While the company is changing, one element that has been preserved is Banham Poultry’s culture as a family business, even as ownership of the company has passed to Chesterfield Poultry.
“We’re a family-owned business, and that family perspective has grown in poultry processing and farming for the last 50 years. The majority shareholder is Chesterfield Poultry, based up in Doncaster, and they’re a business that’s grown from a small processing plant in Bradford to the one of the most modern poultry processing facilities in the country,” Van Rensburg says. “We’re very agile and very quick to make decisions. There is not a massive amount of bureaucracy when we need to make a call, decision or investment. We have a flat management structure, with no more than four levels between board and factory floor.”
Pioneering in Poultry
While Banham Poultry has succeeded in preserving the good about itself, it is no stranger to seeking out new and improved ways of doing things.
“We’ve got a lot of pioneering work in our farming. We have trialled a new vaccine in a step forward in being completely anti biotic free,” Van Rensburg tells us. “These vaccines will help, and they take the risk of antibiotic immunity and transmission through consumption completely off the table.”
Banham Poultry is able to arrive at these solutions because it is always seeking out new ways to improve and build upon its current offering.
“For each member of the team innovation and continuous improvement is a KPI. We keep a close eye on it. We work through strategies on what can be done effectively to offset the challenges we face,” says Van Rensburg. “For instance, a lot is being made of better welfare for the chickens. Activists are raising awareness around factory farming, and we are actively working to provide a better welfare offering. We have a number of trials on the go to get to a point where we can offer an economically acceptable product with better welfare. So, we’re finding solutions people are prepared to pay for but that aren’t exorbitantly priced.”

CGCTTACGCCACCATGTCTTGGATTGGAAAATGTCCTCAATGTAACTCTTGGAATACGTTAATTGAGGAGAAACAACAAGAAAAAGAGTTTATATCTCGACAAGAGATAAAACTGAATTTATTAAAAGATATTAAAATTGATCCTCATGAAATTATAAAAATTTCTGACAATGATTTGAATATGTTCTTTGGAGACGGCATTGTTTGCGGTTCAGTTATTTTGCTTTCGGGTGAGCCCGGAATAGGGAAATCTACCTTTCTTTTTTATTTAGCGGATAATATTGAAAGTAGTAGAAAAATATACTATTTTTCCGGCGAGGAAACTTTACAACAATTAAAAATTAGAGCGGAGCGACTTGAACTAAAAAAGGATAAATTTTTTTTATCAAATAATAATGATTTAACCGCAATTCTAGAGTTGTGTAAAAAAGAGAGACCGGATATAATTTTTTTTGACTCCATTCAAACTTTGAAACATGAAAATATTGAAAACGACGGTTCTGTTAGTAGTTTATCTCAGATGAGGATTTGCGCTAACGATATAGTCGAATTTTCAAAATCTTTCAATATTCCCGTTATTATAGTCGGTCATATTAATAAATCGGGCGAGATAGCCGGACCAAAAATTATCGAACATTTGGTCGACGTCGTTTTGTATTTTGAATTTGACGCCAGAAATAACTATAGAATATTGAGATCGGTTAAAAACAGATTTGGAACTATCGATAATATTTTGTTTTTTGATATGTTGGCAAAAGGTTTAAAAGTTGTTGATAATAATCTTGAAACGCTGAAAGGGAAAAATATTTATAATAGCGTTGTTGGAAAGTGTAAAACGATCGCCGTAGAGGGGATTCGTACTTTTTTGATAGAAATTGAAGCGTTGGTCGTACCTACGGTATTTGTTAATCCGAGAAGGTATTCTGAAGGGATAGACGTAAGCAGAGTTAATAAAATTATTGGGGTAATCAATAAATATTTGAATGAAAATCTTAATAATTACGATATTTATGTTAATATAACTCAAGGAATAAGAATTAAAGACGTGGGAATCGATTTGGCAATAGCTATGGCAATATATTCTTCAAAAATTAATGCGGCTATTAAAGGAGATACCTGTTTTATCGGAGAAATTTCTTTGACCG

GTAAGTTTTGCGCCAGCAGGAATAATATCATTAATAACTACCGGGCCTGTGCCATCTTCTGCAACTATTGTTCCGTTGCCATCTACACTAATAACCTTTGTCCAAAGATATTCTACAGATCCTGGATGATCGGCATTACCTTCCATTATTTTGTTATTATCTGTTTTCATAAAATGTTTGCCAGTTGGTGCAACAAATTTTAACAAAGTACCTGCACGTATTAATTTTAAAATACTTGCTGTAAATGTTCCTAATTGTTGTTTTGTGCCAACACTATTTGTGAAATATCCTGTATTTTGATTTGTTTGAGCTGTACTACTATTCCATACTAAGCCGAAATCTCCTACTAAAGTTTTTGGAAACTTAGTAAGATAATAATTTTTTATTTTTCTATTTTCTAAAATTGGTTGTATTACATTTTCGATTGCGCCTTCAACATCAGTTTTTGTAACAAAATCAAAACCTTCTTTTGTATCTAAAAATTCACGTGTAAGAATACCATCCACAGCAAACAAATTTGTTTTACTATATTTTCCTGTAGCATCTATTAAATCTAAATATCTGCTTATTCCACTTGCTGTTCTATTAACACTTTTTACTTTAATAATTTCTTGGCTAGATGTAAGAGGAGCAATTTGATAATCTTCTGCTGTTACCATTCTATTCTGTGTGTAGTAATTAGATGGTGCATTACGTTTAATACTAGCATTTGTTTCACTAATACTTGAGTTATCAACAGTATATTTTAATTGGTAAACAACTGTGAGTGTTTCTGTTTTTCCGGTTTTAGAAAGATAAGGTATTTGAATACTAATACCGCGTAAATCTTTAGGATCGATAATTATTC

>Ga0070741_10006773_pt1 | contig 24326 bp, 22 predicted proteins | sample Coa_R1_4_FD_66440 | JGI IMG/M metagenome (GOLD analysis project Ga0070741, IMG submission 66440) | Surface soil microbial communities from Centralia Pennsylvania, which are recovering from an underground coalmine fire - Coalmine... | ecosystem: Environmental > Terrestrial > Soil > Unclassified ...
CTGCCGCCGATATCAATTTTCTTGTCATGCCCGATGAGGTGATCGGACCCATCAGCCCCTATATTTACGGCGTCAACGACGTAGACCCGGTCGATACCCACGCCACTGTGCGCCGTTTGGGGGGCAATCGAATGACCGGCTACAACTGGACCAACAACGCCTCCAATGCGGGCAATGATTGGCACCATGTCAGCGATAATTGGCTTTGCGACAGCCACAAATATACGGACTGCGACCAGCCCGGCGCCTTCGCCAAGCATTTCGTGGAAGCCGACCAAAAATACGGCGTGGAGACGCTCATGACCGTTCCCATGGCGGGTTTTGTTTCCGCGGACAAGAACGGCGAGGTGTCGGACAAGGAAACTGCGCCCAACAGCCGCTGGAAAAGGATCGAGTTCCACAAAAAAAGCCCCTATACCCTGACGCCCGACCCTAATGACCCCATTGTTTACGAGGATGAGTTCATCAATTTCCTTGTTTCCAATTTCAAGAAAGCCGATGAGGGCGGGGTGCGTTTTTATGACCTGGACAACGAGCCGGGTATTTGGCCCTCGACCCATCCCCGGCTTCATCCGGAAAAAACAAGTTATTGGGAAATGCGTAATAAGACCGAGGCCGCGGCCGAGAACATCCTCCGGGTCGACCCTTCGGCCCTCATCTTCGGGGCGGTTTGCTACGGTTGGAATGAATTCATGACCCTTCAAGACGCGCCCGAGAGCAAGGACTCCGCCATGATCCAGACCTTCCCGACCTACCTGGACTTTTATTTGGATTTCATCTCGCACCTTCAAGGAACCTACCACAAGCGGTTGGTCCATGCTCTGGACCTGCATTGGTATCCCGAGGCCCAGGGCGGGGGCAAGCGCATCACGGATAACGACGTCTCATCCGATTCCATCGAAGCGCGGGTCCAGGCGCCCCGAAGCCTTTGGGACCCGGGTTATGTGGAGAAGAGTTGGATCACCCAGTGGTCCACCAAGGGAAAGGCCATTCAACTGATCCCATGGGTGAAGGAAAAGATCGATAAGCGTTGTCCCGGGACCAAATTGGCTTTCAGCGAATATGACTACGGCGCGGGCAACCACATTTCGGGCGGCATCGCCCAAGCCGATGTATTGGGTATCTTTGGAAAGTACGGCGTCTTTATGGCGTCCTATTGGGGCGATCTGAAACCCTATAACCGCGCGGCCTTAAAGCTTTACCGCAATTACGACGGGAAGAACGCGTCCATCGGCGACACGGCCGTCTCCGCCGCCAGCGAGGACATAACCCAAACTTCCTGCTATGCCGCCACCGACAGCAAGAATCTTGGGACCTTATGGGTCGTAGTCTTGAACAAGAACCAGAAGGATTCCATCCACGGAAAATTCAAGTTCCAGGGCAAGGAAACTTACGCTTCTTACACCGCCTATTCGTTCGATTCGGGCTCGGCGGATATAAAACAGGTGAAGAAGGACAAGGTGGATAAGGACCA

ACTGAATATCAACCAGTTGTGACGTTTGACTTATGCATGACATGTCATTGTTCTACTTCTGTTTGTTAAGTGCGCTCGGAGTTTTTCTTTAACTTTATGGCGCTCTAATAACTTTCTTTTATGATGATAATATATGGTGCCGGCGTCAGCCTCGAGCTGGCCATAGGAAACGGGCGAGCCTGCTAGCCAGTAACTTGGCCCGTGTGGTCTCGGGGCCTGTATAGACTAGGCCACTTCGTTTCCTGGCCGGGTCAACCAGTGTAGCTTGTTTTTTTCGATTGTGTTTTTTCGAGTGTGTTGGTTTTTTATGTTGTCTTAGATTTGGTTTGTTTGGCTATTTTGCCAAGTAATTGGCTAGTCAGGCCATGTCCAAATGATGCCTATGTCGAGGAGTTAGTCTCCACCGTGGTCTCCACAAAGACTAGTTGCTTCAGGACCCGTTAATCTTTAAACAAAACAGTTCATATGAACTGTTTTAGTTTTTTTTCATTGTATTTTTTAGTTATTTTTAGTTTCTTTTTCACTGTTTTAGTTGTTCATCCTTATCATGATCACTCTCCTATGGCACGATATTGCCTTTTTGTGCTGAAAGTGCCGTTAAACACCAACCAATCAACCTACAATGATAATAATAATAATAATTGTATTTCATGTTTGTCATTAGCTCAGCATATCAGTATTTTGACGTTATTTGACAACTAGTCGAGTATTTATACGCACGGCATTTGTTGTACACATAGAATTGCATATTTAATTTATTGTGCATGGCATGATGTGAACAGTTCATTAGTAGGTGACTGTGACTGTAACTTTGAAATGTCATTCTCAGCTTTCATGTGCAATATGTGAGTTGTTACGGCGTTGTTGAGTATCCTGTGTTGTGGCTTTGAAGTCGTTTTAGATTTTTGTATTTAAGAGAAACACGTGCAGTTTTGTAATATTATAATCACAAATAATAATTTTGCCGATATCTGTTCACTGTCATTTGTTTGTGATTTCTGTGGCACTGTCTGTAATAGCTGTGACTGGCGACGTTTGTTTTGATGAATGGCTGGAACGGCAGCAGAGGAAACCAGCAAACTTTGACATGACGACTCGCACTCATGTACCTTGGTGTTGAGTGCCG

While Banham Poultry is constantly seeking new ideas from within the company, it is also making use of valuable partnerships. Asset management company 53North has provided many systems, strategies and technologies to support Banham Poultry’s journey.
“They assist us in ensuring our systems and equipment run optimally. They’re also developing a computerised maintenance management programme,” says Van Rensburg. “If any part breaks down it holds up all the others, so 53North are doing condition-based monitoring, thermographic imaging, electrical panels.”
Their tools give Banham Poultry valuable peace of mind during uncertain times.
“Reliability is everything in the poultry process because you’re working on such tight timelines,” says Van Rensburg. “We’ve seen our plant repairs improve from 85% – 95% since implementing our asset repair strategies.”
Looking forward, Van Rensburg believes Banham Poultry will be able to start innovating in new ways.
“We obviously have aspirations and look to grow our footprint, but from my perspective, it’s not just about more chickens but doing more with chickens,” Van Rensburg says. “We’re diversifying our portfolio to offer more to customers. We want to offer different types of birds, better welfare, through to different products through our factory whether cooked or raw or ready to eat.”